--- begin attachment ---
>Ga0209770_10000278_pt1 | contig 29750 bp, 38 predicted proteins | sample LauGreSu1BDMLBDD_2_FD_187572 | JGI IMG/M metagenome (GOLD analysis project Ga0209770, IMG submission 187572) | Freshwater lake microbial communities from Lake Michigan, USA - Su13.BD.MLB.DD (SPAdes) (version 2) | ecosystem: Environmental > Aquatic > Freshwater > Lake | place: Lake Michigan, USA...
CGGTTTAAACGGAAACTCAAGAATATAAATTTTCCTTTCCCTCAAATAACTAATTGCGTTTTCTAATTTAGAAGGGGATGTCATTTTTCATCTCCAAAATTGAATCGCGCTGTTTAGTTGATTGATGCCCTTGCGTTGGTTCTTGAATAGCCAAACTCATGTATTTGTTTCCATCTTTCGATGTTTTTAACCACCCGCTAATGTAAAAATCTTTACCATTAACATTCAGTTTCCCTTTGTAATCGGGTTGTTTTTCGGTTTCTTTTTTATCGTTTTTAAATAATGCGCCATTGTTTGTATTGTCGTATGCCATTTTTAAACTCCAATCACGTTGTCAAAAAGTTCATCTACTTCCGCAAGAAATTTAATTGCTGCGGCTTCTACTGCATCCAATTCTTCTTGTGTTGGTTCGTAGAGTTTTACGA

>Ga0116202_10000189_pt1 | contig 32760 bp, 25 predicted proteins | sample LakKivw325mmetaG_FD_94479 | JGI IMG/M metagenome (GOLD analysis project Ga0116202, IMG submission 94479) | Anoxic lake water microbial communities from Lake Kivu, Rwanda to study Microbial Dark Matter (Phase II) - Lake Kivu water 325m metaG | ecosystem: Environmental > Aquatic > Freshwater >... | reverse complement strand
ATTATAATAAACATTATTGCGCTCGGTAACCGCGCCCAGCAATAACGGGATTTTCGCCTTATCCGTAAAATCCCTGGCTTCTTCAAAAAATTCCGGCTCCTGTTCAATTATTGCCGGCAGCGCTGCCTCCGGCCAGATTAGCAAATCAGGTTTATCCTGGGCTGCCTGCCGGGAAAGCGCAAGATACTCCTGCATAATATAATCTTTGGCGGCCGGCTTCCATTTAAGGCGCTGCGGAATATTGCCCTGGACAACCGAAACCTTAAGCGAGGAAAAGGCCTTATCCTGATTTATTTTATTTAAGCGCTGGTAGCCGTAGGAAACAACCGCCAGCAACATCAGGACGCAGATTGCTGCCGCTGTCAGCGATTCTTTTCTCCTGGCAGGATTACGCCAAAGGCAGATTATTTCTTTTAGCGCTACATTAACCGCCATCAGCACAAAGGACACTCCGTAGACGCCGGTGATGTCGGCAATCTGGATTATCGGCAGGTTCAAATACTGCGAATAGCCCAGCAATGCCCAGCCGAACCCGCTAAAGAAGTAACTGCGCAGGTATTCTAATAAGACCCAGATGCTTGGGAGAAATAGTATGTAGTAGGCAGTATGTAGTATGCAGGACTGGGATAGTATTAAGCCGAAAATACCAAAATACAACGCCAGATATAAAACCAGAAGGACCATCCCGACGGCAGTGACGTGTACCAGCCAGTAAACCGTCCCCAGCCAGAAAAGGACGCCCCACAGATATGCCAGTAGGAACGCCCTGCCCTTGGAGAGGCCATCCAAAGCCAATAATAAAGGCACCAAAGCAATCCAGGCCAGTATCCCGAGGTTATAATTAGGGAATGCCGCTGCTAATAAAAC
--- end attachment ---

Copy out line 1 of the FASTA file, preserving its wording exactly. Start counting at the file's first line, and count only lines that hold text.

>Ga0209770_10000278_pt1 | contig 29750 bp, 38 predicted proteins | sample LauGreSu1BDMLBDD_2_FD_187572 | JGI IMG/M metagenome (GOLD analysis project Ga0209770, IMG submission 187572) | Freshwater lake microbial communities from Lake Michigan, USA - Su13.BD.MLB.DD (SPAdes) (version 2) | ecosystem: Environmental > Aquatic > Freshwater > Lake | place: Lake Michigan, USA...